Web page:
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Armenian PM Admits Slower-Than-Expected Growth


Armenia - Prime Minister Hovik Abrahamian chairs a cabinet meeting, Yerevan, 18Jun2015.

Armenia - Prime Minister Hovik Abrahamian chairs a cabinet meeting, Yerevan, 18Jun2015.

Economic growth in Armenia in 2015 has fallen short of a 4.1 percent target that was set by the government a year ago, Prime Minister Hovik Abrahamian acknowledged on Tuesday.

“We are going to have a growth rate of about 3 percent or even slightly more than that,” he told reporters. “We will calculate and present [precise growth data.] But that will not solve the issue of ensuring the people’s welfare.”

Abrahamian blamed the slower-than-expected growth on external factors, presumably including a recession in Russia that has significantly reduced remittances from Armenian migrant workers. “We need to achieve double-digit growth,” he said. “But the existing realities do not allow for such a possibility.”

“If the government had been headed by someone else or if all our ministers had been replaced nothing would have changed fundamentally,” the premier added, defending his cabinet’s economic record.

Abrahamian insisted in August that the government “will do everything” to achieve the 4.1 percent growth target. He cited official statistics showing that the Armenian economy expanded by 4.5 percent in the first half of this year.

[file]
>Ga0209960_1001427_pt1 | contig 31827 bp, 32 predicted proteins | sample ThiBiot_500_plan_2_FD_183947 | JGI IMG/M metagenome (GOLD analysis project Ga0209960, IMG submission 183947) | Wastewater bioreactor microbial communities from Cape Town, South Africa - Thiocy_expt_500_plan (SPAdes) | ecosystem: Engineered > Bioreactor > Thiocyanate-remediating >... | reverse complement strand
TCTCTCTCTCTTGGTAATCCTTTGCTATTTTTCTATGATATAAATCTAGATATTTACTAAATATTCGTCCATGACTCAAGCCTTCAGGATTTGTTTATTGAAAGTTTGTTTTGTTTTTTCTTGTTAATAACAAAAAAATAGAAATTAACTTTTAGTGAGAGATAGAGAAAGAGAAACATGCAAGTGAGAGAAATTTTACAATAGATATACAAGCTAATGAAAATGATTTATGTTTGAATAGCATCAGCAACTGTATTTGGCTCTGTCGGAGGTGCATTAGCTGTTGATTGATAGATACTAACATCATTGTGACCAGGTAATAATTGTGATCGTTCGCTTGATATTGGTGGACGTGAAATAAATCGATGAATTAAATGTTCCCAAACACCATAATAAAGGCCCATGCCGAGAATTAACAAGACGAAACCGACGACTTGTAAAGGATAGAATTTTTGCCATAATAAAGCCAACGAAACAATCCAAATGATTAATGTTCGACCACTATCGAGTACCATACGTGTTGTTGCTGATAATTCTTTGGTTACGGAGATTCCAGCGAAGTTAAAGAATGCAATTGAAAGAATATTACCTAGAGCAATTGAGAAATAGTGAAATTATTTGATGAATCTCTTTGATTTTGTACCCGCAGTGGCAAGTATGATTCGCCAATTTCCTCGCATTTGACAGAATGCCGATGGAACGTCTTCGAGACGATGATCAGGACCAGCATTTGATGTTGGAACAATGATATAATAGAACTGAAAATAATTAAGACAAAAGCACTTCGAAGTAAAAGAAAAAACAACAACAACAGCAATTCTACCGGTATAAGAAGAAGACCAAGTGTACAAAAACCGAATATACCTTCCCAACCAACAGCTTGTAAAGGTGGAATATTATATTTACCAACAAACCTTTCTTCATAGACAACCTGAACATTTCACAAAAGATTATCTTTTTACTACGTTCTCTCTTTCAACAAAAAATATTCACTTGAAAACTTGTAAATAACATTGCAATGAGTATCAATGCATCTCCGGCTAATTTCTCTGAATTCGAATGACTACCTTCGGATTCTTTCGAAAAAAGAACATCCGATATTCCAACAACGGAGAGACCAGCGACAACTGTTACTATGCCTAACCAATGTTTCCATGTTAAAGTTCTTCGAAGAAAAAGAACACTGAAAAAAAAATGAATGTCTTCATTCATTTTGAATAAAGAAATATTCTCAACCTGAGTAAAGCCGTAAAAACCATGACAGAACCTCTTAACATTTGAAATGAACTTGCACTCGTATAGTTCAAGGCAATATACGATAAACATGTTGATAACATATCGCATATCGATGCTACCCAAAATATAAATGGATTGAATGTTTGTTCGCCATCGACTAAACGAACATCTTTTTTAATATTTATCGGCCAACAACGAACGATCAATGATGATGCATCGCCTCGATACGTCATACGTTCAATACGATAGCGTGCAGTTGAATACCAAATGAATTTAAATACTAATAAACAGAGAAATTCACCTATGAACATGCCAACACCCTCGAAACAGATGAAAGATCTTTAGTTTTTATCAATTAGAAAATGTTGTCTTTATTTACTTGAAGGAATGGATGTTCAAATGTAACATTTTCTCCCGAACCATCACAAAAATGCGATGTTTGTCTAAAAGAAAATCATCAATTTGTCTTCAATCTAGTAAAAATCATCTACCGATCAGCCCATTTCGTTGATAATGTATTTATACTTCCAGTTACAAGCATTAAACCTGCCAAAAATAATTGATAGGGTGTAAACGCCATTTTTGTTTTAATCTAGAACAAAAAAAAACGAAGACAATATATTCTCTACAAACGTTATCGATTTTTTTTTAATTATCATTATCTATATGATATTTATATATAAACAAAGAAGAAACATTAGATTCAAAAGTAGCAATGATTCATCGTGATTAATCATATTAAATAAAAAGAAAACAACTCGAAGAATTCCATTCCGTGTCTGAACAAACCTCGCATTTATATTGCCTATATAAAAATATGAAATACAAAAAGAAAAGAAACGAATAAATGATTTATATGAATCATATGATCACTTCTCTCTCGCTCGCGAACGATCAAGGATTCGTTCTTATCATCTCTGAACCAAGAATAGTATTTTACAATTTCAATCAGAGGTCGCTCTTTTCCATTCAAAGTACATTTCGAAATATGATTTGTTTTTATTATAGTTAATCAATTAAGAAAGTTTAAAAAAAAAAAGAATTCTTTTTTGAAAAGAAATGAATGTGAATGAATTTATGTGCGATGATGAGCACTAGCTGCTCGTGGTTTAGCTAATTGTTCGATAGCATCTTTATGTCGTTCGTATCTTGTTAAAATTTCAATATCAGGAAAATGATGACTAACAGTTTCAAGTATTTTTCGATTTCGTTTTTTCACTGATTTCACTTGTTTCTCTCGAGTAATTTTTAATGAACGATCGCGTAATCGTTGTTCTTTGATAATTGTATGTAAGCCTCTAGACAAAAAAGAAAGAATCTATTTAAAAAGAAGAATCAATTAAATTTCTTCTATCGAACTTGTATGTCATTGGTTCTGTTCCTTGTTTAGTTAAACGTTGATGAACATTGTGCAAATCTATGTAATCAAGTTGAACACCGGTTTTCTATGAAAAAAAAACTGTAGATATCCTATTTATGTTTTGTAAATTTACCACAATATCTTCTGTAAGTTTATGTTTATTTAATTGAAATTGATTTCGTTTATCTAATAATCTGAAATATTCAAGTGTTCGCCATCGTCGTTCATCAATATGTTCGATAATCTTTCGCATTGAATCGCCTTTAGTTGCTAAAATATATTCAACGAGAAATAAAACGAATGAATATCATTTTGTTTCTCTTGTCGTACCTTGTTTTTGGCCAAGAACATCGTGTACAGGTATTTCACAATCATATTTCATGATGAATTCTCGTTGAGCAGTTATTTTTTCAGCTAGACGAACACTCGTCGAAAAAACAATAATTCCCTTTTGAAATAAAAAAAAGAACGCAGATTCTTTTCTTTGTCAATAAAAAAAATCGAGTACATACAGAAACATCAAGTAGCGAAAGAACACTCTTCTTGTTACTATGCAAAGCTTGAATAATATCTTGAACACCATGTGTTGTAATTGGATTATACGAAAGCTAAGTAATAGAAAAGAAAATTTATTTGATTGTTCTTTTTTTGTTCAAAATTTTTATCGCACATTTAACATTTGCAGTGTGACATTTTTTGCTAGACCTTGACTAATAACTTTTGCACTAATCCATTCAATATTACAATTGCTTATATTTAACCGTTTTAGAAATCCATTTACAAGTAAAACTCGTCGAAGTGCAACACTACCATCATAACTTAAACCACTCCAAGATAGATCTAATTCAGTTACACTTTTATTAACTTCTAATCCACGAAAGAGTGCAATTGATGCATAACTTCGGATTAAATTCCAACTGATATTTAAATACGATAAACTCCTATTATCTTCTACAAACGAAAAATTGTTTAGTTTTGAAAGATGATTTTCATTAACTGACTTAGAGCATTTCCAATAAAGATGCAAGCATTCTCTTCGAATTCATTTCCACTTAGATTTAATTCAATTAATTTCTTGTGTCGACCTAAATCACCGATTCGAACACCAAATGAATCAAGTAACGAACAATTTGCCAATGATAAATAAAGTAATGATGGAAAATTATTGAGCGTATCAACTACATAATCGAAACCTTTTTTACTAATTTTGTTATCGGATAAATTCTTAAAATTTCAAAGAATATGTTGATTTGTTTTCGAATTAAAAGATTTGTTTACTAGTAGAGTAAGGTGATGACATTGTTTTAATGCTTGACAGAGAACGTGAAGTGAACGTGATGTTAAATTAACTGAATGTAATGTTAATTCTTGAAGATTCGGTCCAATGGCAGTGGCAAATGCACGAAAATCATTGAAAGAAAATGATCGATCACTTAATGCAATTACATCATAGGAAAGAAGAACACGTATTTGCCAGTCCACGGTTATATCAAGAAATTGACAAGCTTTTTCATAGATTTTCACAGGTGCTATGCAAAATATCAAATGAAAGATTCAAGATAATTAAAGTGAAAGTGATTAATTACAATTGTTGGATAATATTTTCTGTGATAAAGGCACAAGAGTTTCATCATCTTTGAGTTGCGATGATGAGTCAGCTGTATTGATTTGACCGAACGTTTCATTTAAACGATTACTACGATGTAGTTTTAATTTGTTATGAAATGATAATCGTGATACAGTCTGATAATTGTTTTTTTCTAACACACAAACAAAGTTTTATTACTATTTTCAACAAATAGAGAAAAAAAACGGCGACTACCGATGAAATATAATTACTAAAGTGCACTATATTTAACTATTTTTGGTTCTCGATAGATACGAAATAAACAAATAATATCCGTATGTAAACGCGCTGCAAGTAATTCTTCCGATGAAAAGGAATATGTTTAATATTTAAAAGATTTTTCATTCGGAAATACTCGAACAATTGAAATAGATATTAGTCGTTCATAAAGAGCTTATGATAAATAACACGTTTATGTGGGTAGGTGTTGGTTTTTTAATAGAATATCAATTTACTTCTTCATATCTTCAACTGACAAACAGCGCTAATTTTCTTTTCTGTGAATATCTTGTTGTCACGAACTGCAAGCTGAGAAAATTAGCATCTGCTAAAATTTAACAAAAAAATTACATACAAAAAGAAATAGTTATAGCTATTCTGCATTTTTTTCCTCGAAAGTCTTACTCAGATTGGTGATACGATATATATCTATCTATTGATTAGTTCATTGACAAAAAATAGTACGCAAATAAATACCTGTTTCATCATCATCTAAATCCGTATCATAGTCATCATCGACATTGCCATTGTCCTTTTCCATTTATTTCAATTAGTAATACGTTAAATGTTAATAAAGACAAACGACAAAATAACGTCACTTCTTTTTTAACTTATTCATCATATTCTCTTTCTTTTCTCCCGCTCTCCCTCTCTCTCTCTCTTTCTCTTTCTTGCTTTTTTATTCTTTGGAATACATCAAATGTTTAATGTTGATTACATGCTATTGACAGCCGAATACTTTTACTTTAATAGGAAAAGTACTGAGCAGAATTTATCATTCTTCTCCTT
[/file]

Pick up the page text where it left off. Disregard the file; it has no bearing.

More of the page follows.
President Serzh Sarkisian similarly put a positive spin on Armenia’s macroeconomic performance in 2015 when he hosted an annual reception for leading Armenian entrepreneurs last week. He argued that despite adverse external influences the domestic economy has continued to grow and the national currency has only slightly depreciated over the past year.

Citing the economic situation in Russia, the International Monetary and the World Bank said this spring that the Armenian economy will barely grow or may even contract in 2015. Both institutions revised their projections upwards in the following months.

The head of the World Bank office in Yerevan, Laura Bailey, said last week that Armenia’s Gross Domestic Product will increase by at least 3.2 percent in real terms in 2015. She forecast that growth will slow down to 2.2 percent in 2016.

The Armenian government set the same growth target in its 2016 budget proposal approved by the parliament earlier in December.

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